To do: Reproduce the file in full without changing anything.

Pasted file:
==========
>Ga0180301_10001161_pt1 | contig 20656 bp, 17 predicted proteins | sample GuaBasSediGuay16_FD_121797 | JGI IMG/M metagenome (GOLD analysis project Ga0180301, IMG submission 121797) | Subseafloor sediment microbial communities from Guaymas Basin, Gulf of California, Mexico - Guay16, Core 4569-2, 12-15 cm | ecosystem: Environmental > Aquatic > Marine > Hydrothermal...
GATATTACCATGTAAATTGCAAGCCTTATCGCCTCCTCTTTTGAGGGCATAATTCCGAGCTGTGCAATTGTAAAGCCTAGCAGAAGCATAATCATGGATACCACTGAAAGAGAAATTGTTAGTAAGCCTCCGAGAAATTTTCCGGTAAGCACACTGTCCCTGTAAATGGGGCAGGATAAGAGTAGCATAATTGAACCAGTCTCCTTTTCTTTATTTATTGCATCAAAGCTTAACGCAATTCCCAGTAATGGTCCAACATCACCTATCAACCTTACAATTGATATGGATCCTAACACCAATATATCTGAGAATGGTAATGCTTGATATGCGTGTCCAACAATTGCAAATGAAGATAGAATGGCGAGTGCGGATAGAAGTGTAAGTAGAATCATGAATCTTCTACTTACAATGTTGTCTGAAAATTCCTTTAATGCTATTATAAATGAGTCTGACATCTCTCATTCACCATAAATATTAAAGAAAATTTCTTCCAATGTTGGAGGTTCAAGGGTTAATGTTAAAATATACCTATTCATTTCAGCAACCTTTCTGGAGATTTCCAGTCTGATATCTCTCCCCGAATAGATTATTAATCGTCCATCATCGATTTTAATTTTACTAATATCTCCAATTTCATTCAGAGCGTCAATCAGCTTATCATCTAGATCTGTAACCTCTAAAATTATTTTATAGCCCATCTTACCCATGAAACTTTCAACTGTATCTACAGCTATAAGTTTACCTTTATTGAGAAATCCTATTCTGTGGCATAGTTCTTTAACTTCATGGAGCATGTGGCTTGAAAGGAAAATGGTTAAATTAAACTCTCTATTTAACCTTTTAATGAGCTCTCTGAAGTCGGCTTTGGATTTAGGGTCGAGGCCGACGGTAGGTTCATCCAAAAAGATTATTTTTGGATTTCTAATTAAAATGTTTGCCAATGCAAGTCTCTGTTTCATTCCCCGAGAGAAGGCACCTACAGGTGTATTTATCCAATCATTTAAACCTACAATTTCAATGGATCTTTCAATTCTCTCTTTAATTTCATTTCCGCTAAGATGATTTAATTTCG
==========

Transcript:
>Ga0180301_10001161_pt1 | contig 20656 bp, 17 predicted proteins | sample GuaBasSediGuay16_FD_121797 | JGI IMG/M metagenome (GOLD analysis project Ga0180301, IMG submission 121797) | Subseafloor sediment microbial communities from Guaymas Basin, Gulf of California, Mexico - Guay16, Core 4569-2, 12-15 cm | ecosystem: Environmental > Aquatic > Marine > Hydrothermal...
GATATTACCATGTAAATTGCAAGCCTTATCGCCTCCTCTTTTGAGGGCATAATTCCGAGCTGTGCAATTGTAAAGCCTAGCAGAAGCATAATCATGGATACCACTGAAAGAGAAATTGTTAGTAAGCCTCCGAGAAATTTTCCGGTAAGCACACTGTCCCTGTAAATGGGGCAGGATAAGAGTAGCATAATTGAACCAGTCTCCTTTTCTTTATTTATTGCATCAAAGCTTAACGCAATTCCCAGTAATGGTCCAACATCACCTATCAACCTTACAATTGATATGGATCCTAACACCAATATATCTGAGAATGGTAATGCTTGATATGCGTGTCCAACAATTGCAAATGAAGATAGAATGGCGAGTGCGGATAGAAGTGTAAGTAGAATCATGAATCTTCTACTTACAATGTTGTCTGAAAATTCCTTTAATGCTATTATAAATGAGTCTGACATCTCTCATTCACCATAAATATTAAAGAAAATTTCTTCCAATGTTGGAGGTTCAAGGGTTAATGTTAAAATATACCTATTCATTTCAGCAACCTTTCTGGAGATTTCCAGTCTGATATCTCTCCCCGAATAGATTATTAATCGTCCATCATCGATTTTAATTTTACTAATATCTCCAATTTCATTCAGAGCGTCAATCAGCTTATCATCTAGATCTGTAACCTCTAAAATTATTTTATAGCCCATCTTACCCATGAAACTTTCAACTGTATCTACAGCTATAAGTTTACCTTTATTGAGAAATCCTATTCTGTGGCATAGTTCTTTAACTTCATGGAGCATGTGGCTTGAAAGGAAAATGGTTAAATTAAACTCTCTATTTAACCTTTTAATGAGCTCTCTGAAGTCGGCTTTGGATTTAGGGTCGAGGCCGACGGTAGGTTCATCCAAAAAGATTATTTTTGGATTTCTAATTAAAATGTTTGCCAATGCAAGTCTCTGTTTCATTCCCCGAGAGAAGGCACCTACAGGTGTATTTATCCAATCATTTAAACCTACAATTTCAATGGATCTTTCAATTCTCTCTTTAATTTCATTTCCGCTAAGATGATTTAATTTCG